An unusual presentation of an invasive infection

Mahableshwar S Albur, Vijay Richard, Benjamin Jeffs, Begonia Bovill

Research output: Contribution to conferenceConference Abstract


A 59-year-old-man of Indian-origin with poorly controlled diabetes was admitted after having collapsed at home with severe left sided ear ache, headache, vertigo, vomiting and confusion. Over the previous year, he had recurrent episodes of left sided ear ache. Blood tests on admission revealed: CRP 45, WBC 11.4 with an absolute eosinophil count of 0.8 (peaked to 1.8 during the course). MRI head revealed fluid in left middle ear and mastoid with base of skull osteomyelitis/abscess1. Patient was treated with a prolonged course of broad-spectrum antibiotics and a mastoidectomy was performed. Microscopy and culture of tissue samples were negative for bacterial, fungal, and mycobacterial growth with no signs of acute inflammation on histology. He initially seemed to respond to therapy and was discharged home on a prolonged course of oral antibiotics. He was readmitted 2 months later with recurrence of original symptoms and also tinnitus, dysphagia, anorexia, low-grade pyrexia and a soft tissue swelling behind the neck.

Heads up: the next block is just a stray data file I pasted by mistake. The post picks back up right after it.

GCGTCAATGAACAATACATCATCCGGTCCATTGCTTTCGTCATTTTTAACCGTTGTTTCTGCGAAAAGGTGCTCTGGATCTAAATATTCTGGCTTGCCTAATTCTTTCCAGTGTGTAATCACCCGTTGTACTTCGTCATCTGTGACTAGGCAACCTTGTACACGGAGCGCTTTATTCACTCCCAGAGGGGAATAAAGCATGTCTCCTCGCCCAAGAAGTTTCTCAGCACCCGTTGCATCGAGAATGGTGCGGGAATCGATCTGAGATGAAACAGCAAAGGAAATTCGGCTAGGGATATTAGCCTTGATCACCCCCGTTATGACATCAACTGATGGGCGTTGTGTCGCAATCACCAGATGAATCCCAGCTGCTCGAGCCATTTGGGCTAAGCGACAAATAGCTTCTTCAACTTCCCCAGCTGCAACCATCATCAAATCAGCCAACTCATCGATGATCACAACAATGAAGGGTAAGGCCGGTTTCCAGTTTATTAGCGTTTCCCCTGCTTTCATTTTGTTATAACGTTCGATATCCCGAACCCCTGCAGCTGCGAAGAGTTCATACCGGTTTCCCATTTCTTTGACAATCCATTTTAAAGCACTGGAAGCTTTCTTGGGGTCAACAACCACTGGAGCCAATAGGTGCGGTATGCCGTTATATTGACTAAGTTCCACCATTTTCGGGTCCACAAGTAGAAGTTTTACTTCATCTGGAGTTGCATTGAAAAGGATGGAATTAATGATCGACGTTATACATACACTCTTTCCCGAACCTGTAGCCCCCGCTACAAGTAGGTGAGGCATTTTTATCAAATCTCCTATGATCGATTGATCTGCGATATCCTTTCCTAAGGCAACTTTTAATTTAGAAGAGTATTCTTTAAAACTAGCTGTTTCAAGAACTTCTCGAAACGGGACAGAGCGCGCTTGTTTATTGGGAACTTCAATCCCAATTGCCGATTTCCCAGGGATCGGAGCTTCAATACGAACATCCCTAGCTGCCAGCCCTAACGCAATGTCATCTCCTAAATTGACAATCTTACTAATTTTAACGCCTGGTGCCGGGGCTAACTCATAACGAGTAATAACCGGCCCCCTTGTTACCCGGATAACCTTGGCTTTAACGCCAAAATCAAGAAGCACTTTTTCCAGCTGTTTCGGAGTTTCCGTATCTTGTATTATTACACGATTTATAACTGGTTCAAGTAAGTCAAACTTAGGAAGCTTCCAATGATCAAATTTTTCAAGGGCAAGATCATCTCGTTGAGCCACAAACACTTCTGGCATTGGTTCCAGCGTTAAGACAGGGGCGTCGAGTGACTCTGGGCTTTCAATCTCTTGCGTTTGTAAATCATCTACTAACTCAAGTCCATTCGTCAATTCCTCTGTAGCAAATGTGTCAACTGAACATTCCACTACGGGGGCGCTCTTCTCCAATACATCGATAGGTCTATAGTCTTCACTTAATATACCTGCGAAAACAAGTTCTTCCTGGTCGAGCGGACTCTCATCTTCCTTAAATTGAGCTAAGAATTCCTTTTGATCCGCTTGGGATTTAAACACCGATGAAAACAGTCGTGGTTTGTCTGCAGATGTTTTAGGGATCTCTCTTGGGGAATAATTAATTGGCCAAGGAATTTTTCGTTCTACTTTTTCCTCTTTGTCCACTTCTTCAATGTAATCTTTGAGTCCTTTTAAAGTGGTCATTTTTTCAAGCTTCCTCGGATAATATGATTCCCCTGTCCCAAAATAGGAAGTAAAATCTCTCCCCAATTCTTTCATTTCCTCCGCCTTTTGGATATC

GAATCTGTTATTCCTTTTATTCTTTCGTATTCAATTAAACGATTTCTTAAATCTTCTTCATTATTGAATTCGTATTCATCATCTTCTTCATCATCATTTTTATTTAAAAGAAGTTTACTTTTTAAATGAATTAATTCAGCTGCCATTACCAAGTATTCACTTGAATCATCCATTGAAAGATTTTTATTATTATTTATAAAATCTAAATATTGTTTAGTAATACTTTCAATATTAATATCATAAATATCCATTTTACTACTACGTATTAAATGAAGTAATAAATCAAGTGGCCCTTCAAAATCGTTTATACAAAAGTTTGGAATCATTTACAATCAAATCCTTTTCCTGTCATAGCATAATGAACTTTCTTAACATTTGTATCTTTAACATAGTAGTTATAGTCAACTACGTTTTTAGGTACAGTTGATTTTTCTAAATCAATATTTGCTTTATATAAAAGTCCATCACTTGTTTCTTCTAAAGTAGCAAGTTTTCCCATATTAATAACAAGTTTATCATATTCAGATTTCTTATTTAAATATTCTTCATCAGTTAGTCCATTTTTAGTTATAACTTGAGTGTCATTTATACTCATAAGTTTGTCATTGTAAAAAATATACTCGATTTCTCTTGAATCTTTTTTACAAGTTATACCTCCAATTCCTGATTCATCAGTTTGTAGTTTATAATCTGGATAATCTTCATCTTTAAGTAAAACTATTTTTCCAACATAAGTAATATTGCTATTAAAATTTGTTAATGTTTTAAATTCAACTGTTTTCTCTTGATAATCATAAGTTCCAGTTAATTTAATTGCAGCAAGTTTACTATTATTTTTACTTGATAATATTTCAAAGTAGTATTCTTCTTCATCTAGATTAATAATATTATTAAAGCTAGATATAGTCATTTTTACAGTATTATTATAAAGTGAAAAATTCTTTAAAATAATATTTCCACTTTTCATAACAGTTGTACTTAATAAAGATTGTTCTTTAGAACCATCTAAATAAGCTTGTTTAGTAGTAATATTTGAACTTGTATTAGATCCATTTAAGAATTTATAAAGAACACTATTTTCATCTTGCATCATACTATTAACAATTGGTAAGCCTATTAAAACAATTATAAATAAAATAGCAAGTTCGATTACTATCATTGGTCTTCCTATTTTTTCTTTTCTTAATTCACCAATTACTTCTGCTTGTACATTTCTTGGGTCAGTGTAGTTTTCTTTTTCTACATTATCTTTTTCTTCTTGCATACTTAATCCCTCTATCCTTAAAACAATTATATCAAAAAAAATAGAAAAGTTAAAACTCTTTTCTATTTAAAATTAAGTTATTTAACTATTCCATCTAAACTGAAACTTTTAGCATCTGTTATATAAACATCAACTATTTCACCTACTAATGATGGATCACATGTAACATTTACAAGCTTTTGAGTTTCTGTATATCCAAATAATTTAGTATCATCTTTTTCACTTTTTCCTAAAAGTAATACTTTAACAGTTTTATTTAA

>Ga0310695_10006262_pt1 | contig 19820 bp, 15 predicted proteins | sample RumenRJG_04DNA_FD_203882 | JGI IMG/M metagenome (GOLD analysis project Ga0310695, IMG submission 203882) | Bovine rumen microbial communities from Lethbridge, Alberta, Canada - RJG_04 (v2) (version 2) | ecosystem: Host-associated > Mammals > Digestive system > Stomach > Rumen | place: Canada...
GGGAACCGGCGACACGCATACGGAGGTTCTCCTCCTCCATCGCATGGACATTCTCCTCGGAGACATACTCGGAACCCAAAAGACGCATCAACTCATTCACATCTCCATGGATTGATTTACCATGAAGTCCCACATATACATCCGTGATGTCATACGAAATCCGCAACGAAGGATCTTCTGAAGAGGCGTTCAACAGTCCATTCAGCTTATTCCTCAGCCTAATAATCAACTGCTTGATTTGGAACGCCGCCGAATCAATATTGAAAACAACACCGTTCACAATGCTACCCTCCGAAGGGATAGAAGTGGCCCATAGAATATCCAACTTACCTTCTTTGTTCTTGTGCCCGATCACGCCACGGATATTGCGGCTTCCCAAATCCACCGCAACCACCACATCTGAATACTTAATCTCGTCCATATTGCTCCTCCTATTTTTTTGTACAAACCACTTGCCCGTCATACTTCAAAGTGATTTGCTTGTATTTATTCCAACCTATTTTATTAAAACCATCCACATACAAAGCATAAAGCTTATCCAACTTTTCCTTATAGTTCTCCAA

CT-guided biopsy of the occipital lesion showed only chronic inflammation. CSF examination showed 4 lymphocytes, elevated protein (1.57gm/L), and normal glucose. He was commenced on empiric anti-TB therapy at this stage. CSF and tissue samples were negative for routine cultures, cryptococcal antigen, TB PCR, Pan fungal PCR2. He was HIV seronegative and quantiferon-TB test was negative. Patient continued to deteriorate both clinically and radiologically despite being on 6-weeks of empirical anti-TB treatment, and a 2-day-course of Ivormectin for a positive strongyloides serology. A diagnostic procedure was performed.
Original languageEnglish
Publication statusPublished - 19 May 2011
EventBritisth Infection Association Annual Conference - London, United Kingdom
Duration: 19 May 201120 May 2011


ConferenceBritisth Infection Association Annual Conference
Country/TerritoryUnited Kingdom


  • Invasive Fungal Infection


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